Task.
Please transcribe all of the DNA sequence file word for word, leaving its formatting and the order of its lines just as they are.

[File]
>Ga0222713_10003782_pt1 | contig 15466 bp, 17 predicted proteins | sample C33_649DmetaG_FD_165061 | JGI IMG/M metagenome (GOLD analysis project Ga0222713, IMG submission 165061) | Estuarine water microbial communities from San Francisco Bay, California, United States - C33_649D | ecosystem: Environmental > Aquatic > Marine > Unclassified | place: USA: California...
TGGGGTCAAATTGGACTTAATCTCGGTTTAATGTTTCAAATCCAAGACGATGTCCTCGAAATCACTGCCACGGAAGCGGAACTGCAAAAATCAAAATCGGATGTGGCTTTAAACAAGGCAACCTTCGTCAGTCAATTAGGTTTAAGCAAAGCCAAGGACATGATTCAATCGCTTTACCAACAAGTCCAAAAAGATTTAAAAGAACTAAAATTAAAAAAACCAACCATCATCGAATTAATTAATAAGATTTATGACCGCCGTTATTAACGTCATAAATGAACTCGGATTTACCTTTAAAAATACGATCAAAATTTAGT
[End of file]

>Ga0222713_10003782_pt1 | contig 15466 bp, 17 predicted proteins | sample C33_649DmetaG_FD_165061 | JGI IMG/M metagenome (GOLD analysis project Ga0222713, IMG submission 165061) | Estuarine water microbial communities from San Francisco Bay, California, United States - C33_649D | ecosystem: Environmental > Aquatic > Marine > Unclassified | place: USA: California...
TGGGGTCAAATTGGACTTAATCTCGGTTTAATGTTTCAAATCCAAGACGATGTCCTCGAAATCACTGCCACGGAAGCGGAACTGCAAAAATCAAAATCGGATGTGGCTTTAAACAAGGCAACCTTCGTCAGTCAATTAGGTTTAAGCAAAGCCAAGGACATGATTCAATCGCTTTACCAACAAGTCCAAAAAGATTTAAAAGAACTAAAATTAAAAAAACCAACCATCATCGAATTAATTAATAAGATTTATGACCGCCGTTATTAACGTCATAAATGAACTCGGATTTACCTTTAAAAATACGATCAAAATTTAGT